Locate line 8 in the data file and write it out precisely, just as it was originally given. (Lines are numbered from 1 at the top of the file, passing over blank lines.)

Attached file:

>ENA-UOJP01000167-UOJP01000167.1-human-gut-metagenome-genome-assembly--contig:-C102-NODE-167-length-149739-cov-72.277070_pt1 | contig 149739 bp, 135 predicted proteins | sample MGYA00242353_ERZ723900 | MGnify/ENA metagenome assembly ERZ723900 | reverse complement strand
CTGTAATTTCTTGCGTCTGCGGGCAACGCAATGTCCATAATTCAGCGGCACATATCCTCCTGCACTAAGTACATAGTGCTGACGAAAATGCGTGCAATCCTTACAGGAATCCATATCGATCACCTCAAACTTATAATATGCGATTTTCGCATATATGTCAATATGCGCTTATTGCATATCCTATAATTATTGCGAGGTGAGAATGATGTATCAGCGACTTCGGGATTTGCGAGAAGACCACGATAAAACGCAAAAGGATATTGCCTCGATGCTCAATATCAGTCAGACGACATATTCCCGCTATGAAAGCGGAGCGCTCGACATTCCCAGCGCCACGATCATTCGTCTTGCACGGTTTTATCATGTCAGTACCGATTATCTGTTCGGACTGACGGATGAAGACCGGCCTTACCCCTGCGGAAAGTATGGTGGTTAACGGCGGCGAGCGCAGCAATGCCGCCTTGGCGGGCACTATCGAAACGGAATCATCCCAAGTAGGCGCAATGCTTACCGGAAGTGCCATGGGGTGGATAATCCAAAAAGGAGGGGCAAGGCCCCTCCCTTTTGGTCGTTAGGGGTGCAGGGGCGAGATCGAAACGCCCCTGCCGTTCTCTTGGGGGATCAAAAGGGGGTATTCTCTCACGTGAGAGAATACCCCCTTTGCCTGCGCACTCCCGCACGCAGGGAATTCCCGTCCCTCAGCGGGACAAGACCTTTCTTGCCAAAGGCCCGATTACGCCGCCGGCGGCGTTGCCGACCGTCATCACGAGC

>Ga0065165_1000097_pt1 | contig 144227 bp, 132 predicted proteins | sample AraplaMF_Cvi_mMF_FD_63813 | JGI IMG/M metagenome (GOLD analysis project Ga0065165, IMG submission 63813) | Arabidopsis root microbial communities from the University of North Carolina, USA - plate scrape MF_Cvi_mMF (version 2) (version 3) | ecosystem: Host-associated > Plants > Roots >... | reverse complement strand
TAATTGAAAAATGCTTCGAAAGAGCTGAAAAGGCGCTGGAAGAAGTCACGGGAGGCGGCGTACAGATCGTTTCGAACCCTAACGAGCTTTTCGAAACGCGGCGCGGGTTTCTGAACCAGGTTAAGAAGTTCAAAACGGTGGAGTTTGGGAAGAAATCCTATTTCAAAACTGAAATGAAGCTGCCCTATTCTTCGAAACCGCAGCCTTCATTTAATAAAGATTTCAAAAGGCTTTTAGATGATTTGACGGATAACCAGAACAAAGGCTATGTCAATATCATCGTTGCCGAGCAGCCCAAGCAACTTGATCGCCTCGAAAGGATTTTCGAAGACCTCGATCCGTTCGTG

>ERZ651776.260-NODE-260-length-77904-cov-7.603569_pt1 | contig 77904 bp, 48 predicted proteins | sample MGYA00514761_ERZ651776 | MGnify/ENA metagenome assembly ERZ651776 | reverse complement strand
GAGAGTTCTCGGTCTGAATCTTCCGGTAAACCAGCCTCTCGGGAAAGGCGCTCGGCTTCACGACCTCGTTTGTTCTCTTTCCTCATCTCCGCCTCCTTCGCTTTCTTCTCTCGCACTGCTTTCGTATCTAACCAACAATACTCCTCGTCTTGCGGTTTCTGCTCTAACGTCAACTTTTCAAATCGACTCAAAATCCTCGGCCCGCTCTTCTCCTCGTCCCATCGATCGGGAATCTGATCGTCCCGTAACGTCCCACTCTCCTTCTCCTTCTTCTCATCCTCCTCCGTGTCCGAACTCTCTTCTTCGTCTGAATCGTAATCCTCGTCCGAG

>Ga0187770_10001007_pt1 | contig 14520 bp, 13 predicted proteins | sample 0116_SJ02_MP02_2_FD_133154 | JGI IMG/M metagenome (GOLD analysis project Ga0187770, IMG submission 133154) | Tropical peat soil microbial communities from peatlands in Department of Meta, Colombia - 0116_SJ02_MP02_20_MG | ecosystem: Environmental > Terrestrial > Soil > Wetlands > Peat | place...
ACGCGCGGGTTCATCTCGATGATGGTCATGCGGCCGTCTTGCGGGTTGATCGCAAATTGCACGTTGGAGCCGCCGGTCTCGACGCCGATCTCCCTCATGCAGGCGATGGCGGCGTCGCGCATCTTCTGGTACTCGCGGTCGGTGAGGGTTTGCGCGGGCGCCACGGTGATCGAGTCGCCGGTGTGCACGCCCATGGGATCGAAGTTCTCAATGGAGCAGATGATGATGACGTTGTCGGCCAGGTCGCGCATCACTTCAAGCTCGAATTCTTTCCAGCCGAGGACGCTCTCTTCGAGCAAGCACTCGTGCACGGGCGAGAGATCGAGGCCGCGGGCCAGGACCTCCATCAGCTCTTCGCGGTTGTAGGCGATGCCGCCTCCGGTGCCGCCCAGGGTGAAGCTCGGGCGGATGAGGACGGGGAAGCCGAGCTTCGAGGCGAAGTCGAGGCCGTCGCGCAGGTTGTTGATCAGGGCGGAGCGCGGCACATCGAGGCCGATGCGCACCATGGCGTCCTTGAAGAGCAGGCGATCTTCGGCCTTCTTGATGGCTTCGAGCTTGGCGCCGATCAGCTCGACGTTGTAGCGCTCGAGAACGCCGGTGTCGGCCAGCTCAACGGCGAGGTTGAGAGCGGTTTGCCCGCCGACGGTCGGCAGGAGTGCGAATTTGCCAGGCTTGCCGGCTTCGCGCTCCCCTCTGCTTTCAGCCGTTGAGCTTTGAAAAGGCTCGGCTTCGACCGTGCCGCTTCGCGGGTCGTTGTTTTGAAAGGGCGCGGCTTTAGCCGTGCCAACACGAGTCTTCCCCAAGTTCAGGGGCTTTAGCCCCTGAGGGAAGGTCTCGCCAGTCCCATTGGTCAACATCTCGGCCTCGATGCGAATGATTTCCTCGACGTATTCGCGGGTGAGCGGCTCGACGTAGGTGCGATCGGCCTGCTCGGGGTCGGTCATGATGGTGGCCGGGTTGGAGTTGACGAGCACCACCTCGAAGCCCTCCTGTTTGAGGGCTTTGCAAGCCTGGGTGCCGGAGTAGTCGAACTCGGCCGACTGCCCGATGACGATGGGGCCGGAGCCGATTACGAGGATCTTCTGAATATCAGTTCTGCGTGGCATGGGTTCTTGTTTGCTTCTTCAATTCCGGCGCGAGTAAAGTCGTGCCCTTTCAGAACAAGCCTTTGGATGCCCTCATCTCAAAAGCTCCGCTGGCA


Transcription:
ACGCGCGGGTTCATCTCGATGATGGTCATGCGGCCGTCTTGCGGGTTGATCGCAAATTGCACGTTGGAGCCGCCGGTCTCGACGCCGATCTCCCTCATGCAGGCGATGGCGGCGTCGCGCATCTTCTGGTACTCGCGGTCGGTGAGGGTTTGCGCGGGCGCCACGGTGATCGAGTCGCCGGTGTGCACGCCCATGGGATCGAAGTTCTCAATGGAGCAGATGATGATGACGTTGTCGGCCAGGTCGCGCATCACTTCAAGCTCGAATTCTTTCCAGCCGAGGACGCTCTCTTCGAGCAAGCACTCGTGCACGGGCGAGAGATCGAGGCCGCGGGCCAGGACCTCCATCAGCTCTTCGCGGTTGTAGGCGATGCCGCCTCCGGTGCCGCCCAGGGTGAAGCTCGGGCGGATGAGGACGGGGAAGCCGAGCTTCGAGGCGAAGTCGAGGCCGTCGCGCAGGTTGTTGATCAGGGCGGAGCGCGGCACATCGAGGCCGATGCGCACCATGGCGTCCTTGAAGAGCAGGCGATCTTCGGCCTTCTTGATGGCTTCGAGCTTGGCGCCGATCAGCTCGACGTTGTAGCGCTCGAGAACGCCGGTGTCGGCCAGCTCAACGGCGAGGTTGAGAGCGGTTTGCCCGCCGACGGTCGGCAGGAGTGCGAATTTGCCAGGCTTGCCGGCTTCGCGCTCCCCTCTGCTTTCAGCCGTTGAGCTTTGAAAAGGCTCGGCTTCGACCGTGCCGCTTCGCGGGTCGTTGTTTTGAAAGGGCGCGGCTTTAGCCGTGCCAACACGAGTCTTCCCCAAGTTCAGGGGCTTTAGCCCCTGAGGGAAGGTCTCGCCAGTCCCATTGGTCAACATCTCGGCCTCGATGCGAATGATTTCCTCGACGTATTCGCGGGTGAGCGGCTCGACGTAGGTGCGATCGGCCTGCTCGGGGTCGGTCATGATGGTGGCCGGGTTGGAGTTGACGAGCACCACCTCGAAGCCCTCCTGTTTGAGGGCTTTGCAAGCCTGGGTGCCGGAGTAGTCGAACTCGGCCGACTGCCCGATGACGATGGGGCCGGAGCCGATTACGAGGATCTTCTGAATATCAGTTCTGCGTGGCATGGGTTCTTGTTTGCTTCTTCAATTCCGGCGCGAGTAAAGTCGTGCCCTTTCAGAACAAGCCTTTGGATGCCCTCATCTCAAAAGCTCCGCTGGCA